Ahead of a likely U.S. House vote on a government funding bill, Yahoo asked conservative and Republican voters whether they’d prefer their representatives vote to fund the government or gut the Affordable Care Act. Here’s one voter’s perspective.
COMMENTARY | Republicans are playing hard-nosed ball these days and risk the destruction of modern conservatism with their aggressive, heavy-handed tactics. Republican Speaker of the House John Boehner and House Majority Leader Eric Cantor are proposing a way out of the looming government shutdown, which is slated to take effect Oct. 1, and allow continued federal funding.
The price? Gut Obamacare by delaying implementation of the Affordable Care Act for one year, effectively giving Republican legislators extra time to combat the legislative package.
I’m often a fan of conservatism, and I worry the Republican Party is recklessly risking its future by turning off American voters. The aggressive tactics used by archconservatives is a tad frightening. Where is the innovation? Where is the negotiation? Where is the compromise? Today’s Republicans have lowered the adult art of leadership and politics to the level of an unsupervised schoolyard recess, wavering between all-or-nothing bravado and refusal-to-play moping. Unfortunately, my local U.S. Representative, Mike Conaway, is one of the gung-ho “Party of No” Republicans who remains popular here in Midland, Texas, the proclaimed hometown of George W. Bush. He says he “will continue to vote to repeal [Obamacare] until it is overturned.”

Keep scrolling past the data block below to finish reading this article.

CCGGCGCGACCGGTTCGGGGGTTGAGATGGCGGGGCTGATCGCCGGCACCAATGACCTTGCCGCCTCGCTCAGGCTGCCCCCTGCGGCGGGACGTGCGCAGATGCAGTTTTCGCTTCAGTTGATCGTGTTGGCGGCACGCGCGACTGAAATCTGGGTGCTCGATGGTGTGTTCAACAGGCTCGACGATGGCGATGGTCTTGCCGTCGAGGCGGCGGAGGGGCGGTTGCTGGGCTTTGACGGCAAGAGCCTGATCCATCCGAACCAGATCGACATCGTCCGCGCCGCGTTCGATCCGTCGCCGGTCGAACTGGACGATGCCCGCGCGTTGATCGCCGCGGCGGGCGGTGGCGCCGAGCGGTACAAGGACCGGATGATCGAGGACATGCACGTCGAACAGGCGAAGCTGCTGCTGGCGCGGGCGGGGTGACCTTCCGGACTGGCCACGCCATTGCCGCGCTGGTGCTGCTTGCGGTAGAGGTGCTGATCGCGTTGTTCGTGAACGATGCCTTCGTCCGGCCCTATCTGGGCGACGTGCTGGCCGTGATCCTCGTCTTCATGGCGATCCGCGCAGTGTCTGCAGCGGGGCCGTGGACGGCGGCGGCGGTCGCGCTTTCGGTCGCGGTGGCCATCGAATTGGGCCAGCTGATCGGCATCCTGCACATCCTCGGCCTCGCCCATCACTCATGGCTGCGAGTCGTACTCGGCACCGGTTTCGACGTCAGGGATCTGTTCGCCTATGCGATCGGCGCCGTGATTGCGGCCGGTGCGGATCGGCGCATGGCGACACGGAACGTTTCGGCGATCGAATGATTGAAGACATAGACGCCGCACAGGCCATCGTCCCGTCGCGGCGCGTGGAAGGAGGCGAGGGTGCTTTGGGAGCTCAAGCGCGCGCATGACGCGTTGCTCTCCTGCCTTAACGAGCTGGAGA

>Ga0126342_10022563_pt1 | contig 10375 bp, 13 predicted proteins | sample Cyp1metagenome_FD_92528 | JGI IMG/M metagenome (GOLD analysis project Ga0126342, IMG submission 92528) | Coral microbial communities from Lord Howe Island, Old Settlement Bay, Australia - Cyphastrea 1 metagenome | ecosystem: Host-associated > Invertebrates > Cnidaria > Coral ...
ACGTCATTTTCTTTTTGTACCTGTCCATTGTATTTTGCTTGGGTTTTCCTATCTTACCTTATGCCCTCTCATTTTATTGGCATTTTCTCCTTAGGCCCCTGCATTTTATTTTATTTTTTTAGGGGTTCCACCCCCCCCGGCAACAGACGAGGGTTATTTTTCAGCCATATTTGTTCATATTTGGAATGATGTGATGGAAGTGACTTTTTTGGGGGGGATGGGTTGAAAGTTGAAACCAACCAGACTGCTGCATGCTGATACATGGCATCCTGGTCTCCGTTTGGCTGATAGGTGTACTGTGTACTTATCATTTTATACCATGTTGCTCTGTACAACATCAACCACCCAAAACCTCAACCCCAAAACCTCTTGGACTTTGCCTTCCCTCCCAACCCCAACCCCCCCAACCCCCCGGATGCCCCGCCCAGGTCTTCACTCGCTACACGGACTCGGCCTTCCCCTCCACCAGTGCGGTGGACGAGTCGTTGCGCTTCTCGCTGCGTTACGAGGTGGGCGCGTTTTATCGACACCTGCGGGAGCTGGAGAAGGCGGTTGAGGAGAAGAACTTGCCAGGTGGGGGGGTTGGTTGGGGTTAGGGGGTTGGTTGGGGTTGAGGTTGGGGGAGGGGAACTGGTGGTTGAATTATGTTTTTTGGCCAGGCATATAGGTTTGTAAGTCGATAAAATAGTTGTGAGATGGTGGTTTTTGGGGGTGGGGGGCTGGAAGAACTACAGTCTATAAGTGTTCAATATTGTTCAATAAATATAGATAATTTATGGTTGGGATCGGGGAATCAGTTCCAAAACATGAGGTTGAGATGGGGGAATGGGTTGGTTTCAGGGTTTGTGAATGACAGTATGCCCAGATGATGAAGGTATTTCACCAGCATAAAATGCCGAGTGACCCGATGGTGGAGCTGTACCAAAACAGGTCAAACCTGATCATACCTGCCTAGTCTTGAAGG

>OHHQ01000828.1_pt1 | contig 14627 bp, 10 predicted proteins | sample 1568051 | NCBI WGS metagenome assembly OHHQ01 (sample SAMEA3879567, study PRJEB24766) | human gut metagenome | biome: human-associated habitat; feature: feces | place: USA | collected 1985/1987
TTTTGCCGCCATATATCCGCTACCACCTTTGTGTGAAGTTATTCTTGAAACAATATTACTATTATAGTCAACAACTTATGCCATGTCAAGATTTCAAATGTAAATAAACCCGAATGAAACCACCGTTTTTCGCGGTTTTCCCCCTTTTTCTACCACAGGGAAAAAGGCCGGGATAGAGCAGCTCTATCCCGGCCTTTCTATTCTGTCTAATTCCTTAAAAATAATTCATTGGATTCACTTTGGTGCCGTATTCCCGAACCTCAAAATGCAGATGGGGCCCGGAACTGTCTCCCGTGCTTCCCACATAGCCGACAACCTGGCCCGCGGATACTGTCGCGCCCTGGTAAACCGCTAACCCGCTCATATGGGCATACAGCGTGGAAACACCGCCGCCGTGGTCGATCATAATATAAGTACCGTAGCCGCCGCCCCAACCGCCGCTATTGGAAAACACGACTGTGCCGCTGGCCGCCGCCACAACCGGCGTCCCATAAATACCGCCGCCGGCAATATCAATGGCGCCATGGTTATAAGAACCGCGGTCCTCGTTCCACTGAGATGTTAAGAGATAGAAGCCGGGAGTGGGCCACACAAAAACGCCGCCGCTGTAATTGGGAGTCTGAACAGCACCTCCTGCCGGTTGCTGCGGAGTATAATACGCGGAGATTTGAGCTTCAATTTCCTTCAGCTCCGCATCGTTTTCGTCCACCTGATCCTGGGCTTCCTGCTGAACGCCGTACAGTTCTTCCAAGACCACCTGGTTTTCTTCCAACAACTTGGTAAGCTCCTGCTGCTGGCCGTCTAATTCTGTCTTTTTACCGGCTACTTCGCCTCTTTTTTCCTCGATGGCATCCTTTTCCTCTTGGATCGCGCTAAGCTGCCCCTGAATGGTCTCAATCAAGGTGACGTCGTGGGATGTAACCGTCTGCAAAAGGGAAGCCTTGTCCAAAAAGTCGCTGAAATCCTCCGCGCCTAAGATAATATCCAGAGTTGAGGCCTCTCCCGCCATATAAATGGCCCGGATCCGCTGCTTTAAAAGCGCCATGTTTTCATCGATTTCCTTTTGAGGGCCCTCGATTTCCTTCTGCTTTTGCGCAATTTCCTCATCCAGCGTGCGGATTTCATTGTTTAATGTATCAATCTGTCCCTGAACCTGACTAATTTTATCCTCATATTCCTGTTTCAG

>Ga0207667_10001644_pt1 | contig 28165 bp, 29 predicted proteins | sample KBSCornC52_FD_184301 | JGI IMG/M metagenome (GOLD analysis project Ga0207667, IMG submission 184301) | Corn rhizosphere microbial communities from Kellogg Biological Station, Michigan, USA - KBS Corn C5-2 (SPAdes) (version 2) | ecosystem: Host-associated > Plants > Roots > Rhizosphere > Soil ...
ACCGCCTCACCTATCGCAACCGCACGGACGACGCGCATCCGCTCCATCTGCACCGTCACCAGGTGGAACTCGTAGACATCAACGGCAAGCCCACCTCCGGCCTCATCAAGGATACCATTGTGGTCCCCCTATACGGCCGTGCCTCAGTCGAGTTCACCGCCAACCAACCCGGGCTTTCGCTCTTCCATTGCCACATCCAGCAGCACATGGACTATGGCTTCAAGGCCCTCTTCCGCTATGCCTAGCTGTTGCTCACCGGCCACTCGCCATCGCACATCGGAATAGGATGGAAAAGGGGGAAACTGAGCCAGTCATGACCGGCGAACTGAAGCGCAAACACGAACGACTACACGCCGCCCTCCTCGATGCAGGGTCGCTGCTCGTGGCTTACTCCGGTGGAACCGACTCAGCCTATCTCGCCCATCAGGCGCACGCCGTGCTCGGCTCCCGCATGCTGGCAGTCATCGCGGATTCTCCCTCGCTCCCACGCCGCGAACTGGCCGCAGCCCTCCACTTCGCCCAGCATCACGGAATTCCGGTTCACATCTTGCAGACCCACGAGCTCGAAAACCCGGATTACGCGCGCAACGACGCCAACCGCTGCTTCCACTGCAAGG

How can Republicans expect voters to vote for them in 2014 and 2016 if they allow their federal services to be cut today? Allowing a government shutdown out of spite is counterproductive in the extreme: Not only does it hurt an already weak economy, but it also hurts already ambivalent voters. The GOP has had a bad reputation for a while and this hard-nosed ball only makes it worse. Trying to recoup from painful losses, the Republican team has gone wild on the field, eschewing all strategy, training, and form for blind aggression. Instead of trying to craft and run plays, it is trying to slide-tackle the opposing Democrats into submission. Frankly, it’s ugly to watch.
Win or lose tomorrow, the GOP will come out looking bad. Even if I dislike Obamacare and am an ardent conservative, I do not want to be represented by GOP legislators who are willing to shut down my federal government to prove a point. My everyday needs trump your rhetoric, and I do not appreciate your assumption that I value talking points more than ensuring government offices I use remain open for business. I do not cheer for bullies on the field.